State-led humanitarian evacuation: a critical history, 1942-1999

Wolven, Michael (2023) State-led humanitarian evacuation: a critical history, 1942-1999. PhD thesis, University of Glasgow.

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This thesis, situated within the historiography of humanitarianism, seeks to explain how humanitarian evacuation came to be viewed as a solution to problems of civilian protection during crises, and how the US and UK, who evacuated the greatest number of civilians during the 20th century, instrumentalized evacuation to further their geostrategic goals. Four cases studies focus on major evacuations of the 20th century that illustrate how evacuation became a tool of both civilian protection and international relations. Spotlighting the nexus between military actors and non-governmental organisations, the case studies critically explore the motives of evacuators, the rationale they presented to the public, and the outcomes of the evacuation projects.

While recognizing that states have mixed motives for their humanitarian operations, I claim that all evacuations essentially signify a series of political failures, and that in cases where the US and UK were aggressors and rescuers, they spun their failures into narratives of rescue and redemption. In this way, I argue, the militaristic state strategically communed itself with its victims, blurring the distinctions between aggressor and victim in service to a hegemonic rescue narrative in an attempt to limit criticism in order to defend national prestige and bolster geostrategic endeavours.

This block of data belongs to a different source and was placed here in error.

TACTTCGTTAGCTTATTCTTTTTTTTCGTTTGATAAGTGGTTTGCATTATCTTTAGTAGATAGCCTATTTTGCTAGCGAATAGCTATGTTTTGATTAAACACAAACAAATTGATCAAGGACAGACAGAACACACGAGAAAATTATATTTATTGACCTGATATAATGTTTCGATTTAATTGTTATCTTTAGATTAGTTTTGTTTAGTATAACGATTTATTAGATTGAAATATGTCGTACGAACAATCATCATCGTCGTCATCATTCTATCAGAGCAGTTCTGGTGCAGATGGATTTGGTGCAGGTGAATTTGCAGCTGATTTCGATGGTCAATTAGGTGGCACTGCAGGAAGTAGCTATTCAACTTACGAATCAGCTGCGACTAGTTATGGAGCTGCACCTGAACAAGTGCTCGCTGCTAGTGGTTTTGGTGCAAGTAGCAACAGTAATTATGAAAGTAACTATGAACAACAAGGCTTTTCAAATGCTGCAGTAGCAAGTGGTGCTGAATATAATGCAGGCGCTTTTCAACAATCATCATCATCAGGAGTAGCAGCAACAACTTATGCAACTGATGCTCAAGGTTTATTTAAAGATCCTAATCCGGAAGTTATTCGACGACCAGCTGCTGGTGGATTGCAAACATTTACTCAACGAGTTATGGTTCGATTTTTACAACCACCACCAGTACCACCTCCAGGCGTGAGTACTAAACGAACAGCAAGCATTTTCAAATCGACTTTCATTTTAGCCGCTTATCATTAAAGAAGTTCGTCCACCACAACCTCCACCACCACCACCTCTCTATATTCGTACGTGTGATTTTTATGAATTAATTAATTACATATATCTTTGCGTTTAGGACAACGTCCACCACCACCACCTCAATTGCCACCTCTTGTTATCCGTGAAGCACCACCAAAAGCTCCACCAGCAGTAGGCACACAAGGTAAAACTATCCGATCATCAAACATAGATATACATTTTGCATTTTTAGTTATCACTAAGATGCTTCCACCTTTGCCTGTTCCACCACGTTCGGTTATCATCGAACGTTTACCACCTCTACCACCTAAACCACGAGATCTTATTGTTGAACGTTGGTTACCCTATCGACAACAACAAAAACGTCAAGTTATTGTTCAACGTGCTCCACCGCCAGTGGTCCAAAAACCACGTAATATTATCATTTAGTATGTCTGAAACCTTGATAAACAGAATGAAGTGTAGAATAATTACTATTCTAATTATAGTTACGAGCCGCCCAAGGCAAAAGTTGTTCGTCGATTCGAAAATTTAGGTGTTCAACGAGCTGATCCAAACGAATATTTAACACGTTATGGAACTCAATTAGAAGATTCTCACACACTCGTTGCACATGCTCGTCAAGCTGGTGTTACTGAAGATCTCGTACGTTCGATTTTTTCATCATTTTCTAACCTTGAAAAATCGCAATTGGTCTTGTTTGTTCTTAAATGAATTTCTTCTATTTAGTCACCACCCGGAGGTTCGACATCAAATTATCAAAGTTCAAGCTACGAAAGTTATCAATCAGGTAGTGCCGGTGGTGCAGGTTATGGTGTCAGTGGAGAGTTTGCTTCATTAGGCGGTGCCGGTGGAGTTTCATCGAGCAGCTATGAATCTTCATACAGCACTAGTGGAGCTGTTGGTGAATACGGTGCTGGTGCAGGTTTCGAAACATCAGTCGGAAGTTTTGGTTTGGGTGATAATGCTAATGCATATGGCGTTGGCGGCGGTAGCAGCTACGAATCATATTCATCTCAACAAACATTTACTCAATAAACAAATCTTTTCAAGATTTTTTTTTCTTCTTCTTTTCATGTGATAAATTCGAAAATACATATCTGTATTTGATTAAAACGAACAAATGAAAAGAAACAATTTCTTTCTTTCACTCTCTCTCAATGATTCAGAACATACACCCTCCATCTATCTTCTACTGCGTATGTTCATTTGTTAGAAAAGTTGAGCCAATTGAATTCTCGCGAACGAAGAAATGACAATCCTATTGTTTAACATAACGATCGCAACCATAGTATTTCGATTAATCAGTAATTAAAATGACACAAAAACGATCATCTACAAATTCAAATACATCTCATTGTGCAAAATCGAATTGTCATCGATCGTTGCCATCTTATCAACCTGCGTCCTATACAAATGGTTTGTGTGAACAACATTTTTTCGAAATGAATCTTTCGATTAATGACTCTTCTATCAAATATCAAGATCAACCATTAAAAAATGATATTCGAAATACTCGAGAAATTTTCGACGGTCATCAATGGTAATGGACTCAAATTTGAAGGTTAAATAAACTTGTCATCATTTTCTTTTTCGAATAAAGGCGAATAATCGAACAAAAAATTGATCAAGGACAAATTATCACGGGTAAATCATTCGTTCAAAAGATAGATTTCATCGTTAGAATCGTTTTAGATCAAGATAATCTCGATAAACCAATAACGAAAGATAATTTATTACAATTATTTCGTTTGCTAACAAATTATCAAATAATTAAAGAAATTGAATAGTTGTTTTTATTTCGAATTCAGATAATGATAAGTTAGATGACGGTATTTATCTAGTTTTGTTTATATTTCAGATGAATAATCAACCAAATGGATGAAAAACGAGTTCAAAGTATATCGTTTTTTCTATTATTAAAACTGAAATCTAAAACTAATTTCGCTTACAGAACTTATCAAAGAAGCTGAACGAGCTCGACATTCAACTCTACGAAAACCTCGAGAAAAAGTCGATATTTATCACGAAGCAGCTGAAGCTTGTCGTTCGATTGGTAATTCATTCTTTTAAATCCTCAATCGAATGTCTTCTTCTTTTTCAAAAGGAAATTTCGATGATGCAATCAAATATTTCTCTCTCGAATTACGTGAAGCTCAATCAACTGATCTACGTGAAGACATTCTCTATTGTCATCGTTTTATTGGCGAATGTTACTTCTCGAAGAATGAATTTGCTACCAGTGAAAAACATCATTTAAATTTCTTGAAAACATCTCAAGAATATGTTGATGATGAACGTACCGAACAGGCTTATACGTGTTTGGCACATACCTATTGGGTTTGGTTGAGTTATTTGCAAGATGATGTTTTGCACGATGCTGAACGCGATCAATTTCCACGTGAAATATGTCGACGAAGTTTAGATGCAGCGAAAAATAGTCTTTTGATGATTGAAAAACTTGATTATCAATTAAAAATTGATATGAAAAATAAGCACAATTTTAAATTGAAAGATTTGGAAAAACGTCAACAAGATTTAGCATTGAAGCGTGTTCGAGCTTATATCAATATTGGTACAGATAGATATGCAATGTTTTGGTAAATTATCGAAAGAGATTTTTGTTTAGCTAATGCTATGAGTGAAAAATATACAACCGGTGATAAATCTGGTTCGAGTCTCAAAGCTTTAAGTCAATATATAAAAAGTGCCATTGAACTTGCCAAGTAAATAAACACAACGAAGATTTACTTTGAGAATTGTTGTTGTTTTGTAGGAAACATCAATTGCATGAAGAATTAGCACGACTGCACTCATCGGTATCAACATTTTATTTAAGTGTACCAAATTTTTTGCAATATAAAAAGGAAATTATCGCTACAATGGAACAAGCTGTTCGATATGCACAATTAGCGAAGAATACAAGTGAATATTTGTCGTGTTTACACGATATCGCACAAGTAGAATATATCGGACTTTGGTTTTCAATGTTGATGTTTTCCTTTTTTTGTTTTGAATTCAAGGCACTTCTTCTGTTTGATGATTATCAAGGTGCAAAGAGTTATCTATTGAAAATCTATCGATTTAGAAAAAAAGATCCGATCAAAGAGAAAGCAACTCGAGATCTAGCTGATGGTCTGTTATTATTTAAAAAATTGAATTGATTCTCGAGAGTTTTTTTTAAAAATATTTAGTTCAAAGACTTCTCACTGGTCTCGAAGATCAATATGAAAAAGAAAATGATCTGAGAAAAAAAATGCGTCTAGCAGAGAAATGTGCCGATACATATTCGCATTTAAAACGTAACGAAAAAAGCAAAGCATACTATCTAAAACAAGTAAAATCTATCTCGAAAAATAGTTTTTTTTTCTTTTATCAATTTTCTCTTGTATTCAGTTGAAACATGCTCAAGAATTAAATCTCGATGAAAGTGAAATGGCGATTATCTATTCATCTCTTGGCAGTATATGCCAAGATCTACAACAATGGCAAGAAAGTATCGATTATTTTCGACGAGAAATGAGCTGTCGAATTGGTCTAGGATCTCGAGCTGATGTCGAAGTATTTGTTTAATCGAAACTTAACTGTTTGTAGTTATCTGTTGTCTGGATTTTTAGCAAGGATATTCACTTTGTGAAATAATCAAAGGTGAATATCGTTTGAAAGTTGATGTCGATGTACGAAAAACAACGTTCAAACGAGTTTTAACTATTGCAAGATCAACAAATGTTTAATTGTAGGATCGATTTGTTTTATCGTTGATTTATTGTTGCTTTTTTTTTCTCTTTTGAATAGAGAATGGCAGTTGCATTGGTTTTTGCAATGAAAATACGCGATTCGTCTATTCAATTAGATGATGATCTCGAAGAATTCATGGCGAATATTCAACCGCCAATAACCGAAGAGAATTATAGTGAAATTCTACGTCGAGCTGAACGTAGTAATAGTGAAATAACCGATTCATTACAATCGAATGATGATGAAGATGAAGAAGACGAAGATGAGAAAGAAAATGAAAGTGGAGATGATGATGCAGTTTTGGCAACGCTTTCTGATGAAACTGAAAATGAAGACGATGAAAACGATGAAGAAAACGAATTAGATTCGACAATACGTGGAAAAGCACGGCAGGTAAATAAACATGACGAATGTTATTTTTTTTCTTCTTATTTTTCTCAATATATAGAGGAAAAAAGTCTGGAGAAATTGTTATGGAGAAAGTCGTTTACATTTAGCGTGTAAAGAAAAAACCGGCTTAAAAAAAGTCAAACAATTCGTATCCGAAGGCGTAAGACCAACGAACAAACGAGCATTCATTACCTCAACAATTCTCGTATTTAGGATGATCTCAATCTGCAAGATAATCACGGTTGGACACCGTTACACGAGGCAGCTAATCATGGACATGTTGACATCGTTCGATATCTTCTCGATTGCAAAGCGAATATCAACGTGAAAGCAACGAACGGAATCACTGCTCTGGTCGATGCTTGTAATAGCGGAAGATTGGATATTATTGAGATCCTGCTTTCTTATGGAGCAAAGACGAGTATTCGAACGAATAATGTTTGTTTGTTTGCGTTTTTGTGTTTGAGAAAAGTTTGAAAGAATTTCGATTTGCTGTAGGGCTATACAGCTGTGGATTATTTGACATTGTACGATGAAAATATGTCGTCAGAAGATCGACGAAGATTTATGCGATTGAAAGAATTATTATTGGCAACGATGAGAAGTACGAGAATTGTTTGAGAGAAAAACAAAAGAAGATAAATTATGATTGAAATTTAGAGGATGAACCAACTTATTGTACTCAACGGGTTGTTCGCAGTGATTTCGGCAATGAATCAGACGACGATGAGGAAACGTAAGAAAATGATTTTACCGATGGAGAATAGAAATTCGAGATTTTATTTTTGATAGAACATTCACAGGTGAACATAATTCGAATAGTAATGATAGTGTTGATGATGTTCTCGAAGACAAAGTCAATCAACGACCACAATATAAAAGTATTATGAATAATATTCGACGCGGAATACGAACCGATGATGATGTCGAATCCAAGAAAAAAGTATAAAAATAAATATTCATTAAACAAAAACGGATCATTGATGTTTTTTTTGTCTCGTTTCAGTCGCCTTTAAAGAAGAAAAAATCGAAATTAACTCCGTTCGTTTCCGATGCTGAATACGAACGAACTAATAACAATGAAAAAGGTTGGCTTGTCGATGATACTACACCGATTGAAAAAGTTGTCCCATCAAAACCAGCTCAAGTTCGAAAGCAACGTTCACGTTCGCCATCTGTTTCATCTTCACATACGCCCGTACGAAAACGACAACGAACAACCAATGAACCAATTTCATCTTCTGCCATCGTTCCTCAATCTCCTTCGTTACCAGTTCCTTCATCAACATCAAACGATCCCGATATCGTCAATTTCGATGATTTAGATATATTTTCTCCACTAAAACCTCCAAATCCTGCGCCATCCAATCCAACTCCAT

In illustrating these points across the use of state-led humanitarian evacuation through four case studies, this thesis makes an original contribution to the field of humanitarian history by offering a new interpretation of humanitarian evacuation that gives insight into relationships between repressive and ideological state apparatuses within a humanitarian context. I contend that state and NGO performances of hegemonic rescue narratives strengthen state apparatuses through the reproduction of American and British foundational national myths and in turn relations of power.

Item Type: Thesis (PhD)
Qualification Level: Doctoral
Subjects: D History General and Old World > D History (General)
D History General and Old World > D History (General) > D839 Post-war History, 1945 on
J Political Science > JZ International relations
Colleges/Schools: College of Arts & Humanities
Supervisor's Name: White, Dr. Benjamin Thomas and Head, Professor Naomi
Date of Award: 2023
Depositing User: Theses Team
Unique ID: glathesis:2023-83815
Copyright: Copyright of this thesis is held by the author.
Date Deposited: 13 Sep 2023 10:40
Last Modified: 13 Sep 2023 10:44
Thesis DOI: 10.5525/gla.thesis.83815

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